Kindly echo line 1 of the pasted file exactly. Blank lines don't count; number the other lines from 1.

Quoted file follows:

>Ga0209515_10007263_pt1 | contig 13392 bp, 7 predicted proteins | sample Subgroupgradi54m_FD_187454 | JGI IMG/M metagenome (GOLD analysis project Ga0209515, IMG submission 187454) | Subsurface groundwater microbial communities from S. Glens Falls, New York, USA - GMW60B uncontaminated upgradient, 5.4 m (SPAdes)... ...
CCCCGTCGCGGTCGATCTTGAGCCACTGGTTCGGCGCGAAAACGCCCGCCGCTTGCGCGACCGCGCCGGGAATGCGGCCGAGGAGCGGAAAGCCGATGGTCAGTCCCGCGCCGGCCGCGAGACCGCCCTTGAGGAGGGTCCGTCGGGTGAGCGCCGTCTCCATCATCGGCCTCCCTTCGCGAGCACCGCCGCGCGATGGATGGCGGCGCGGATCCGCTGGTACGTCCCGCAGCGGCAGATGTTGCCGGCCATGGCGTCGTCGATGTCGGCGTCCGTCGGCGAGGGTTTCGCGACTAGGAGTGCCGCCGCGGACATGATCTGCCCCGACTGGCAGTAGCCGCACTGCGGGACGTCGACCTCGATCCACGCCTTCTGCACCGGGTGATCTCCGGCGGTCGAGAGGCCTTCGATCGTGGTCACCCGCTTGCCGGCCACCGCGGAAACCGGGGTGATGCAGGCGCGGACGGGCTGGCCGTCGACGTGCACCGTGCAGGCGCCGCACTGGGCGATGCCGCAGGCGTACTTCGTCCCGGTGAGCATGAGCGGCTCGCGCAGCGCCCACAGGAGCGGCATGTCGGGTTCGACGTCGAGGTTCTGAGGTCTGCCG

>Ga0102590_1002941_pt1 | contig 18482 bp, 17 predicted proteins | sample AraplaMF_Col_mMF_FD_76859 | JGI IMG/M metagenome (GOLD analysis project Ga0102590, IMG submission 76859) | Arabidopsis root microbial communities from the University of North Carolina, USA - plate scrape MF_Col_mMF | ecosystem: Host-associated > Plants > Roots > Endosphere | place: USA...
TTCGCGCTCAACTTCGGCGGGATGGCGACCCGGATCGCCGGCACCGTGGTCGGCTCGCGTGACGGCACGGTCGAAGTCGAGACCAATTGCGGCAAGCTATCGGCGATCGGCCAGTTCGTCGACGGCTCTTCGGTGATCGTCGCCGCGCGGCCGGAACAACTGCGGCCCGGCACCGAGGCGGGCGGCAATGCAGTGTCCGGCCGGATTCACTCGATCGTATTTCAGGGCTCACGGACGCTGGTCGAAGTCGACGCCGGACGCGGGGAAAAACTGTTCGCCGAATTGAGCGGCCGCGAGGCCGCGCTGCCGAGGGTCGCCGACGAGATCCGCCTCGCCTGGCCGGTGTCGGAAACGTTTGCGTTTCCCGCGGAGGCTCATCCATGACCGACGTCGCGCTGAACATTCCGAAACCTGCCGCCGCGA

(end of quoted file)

>Ga0209515_10007263_pt1 | contig 13392 bp, 7 predicted proteins | sample Subgroupgradi54m_FD_187454 | JGI IMG/M metagenome (GOLD analysis project Ga0209515, IMG submission 187454) | Subsurface groundwater microbial communities from S. Glens Falls, New York, USA - GMW60B uncontaminated upgradient, 5.4 m (SPAdes)... ...